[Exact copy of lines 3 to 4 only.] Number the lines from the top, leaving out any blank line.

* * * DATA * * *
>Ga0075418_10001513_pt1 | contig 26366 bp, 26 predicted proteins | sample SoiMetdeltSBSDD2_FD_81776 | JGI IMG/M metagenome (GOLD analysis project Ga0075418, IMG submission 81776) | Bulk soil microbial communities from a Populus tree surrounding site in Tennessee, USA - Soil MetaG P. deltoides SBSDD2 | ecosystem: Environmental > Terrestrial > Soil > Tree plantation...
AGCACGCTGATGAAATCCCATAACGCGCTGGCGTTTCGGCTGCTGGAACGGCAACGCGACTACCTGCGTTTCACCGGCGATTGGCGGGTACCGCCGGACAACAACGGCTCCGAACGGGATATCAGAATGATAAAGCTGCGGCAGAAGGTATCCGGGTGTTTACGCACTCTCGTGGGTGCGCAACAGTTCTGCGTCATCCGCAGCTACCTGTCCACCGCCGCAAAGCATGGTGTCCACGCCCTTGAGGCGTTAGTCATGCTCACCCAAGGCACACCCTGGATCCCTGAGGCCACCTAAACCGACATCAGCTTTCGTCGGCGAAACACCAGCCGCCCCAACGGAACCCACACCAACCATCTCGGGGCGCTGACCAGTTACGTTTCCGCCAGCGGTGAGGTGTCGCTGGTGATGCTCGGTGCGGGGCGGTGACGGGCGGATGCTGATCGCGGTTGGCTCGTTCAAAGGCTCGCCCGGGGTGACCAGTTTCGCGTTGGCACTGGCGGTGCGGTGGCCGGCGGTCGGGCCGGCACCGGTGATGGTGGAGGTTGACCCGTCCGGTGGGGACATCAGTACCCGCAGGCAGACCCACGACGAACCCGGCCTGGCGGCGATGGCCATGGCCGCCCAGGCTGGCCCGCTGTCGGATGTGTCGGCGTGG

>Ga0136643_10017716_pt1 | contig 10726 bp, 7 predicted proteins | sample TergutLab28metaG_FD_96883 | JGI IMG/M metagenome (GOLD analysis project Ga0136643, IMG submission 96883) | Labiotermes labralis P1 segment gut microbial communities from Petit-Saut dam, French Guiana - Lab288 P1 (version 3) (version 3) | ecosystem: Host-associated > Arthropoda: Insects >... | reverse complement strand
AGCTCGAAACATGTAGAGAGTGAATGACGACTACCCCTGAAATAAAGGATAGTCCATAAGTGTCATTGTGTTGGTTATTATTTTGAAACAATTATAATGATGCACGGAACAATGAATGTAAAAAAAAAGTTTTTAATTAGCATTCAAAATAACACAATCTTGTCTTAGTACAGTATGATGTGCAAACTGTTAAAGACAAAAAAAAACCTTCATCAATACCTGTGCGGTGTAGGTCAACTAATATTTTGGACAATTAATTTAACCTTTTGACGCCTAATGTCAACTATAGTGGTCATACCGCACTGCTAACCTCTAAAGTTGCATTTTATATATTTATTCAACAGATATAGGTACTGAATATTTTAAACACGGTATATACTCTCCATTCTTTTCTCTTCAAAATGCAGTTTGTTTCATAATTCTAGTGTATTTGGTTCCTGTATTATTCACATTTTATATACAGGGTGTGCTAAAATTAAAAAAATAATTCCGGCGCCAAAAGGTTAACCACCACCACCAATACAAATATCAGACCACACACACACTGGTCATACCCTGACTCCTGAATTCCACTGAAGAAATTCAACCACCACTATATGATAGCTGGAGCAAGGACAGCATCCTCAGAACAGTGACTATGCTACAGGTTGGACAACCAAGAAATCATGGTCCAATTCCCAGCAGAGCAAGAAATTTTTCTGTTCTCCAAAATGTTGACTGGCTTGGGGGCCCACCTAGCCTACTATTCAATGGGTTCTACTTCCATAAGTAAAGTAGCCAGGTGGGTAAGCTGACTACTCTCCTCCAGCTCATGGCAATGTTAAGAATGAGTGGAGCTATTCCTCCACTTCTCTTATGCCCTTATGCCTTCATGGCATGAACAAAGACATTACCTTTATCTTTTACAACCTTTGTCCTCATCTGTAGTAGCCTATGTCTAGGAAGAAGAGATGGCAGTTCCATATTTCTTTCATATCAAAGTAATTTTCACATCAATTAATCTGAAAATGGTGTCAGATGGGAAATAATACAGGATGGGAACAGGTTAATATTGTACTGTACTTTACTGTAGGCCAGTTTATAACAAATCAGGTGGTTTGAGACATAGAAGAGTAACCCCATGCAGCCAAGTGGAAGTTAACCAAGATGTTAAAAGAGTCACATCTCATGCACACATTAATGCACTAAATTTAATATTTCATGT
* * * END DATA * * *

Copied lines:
>Ga0136643_10017716_pt1 | contig 10726 bp, 7 predicted proteins | sample TergutLab28metaG_FD_96883 | JGI IMG/M metagenome (GOLD analysis project Ga0136643, IMG submission 96883) | Labiotermes labralis P1 segment gut microbial communities from Petit-Saut dam, French Guiana - Lab288 P1 (version 3) (version 3) | ecosystem: Host-associated > Arthropoda: Insects >... | reverse complement strand
AGCTCGAAACATGTAGAGAGTGAATGACGACTACCCCTGAAATAAAGGATAGTCCATAAGTGTCATTGTGTTGGTTATTATTTTGAAACAATTATAATGATGCACGGAACAATGAATGTAAAAAAAAAGTTTTTAATTAGCATTCAAAATAACACAATCTTGTCTTAGTACAGTATGATGTGCAAACTGTTAAAGACAAAAAAAAACCTTCATCAATACCTGTGCGGTGTAGGTCAACTAATATTTTGGACAATTAATTTAACCTTTTGACGCCTAATGTCAACTATAGTGGTCATACCGCACTGCTAACCTCTAAAGTTGCATTTTATATATTTATTCAACAGATATAGGTACTGAATATTTTAAACACGGTATATACTCTCCATTCTTTTCTCTTCAAAATGCAGTTTGTTTCATAATTCTAGTGTATTTGGTTCCTGTATTATTCACATTTTATATACAGGGTGTGCTAAAATTAAAAAAATAATTCCGGCGCCAAAAGGTTAACCACCACCACCAATACAAATATCAGACCACACACACACTGGTCATACCCTGACTCCTGAATTCCACTGAAGAAATTCAACCACCACTATATGATAGCTGGAGCAAGGACAGCATCCTCAGAACAGTGACTATGCTACAGGTTGGACAACCAAGAAATCATGGTCCAATTCCCAGCAGAGCAAGAAATTTTTCTGTTCTCCAAAATGTTGACTGGCTTGGGGGCCCACCTAGCCTACTATTCAATGGGTTCTACTTCCATAAGTAAAGTAGCCAGGTGGGTAAGCTGACTACTCTCCTCCAGCTCATGGCAATGTTAAGAATGAGTGGAGCTATTCCTCCACTTCTCTTATGCCCTTATGCCTTCATGGCATGAACAAAGACATTACCTTTATCTTTTACAACCTTTGTCCTCATCTGTAGTAGCCTATGTCTAGGAAGAAGAGATGGCAGTTCCATATTTCTTTCATATCAAAGTAATTTTCACATCAATTAATCTGAAAATGGTGTCAGATGGGAAATAATACAGGATGGGAACAGGTTAATATTGTACTGTACTTTACTGTAGGCCAGTTTATAACAAATCAGGTGGTTTGAGACATAGAAGAGTAACCCCATGCAGCCAAGTGGAAGTTAACCAAGATGTTAAAAGAGTCACATCTCATGCACACATTAATGCACTAAATTTAATATTTCATGT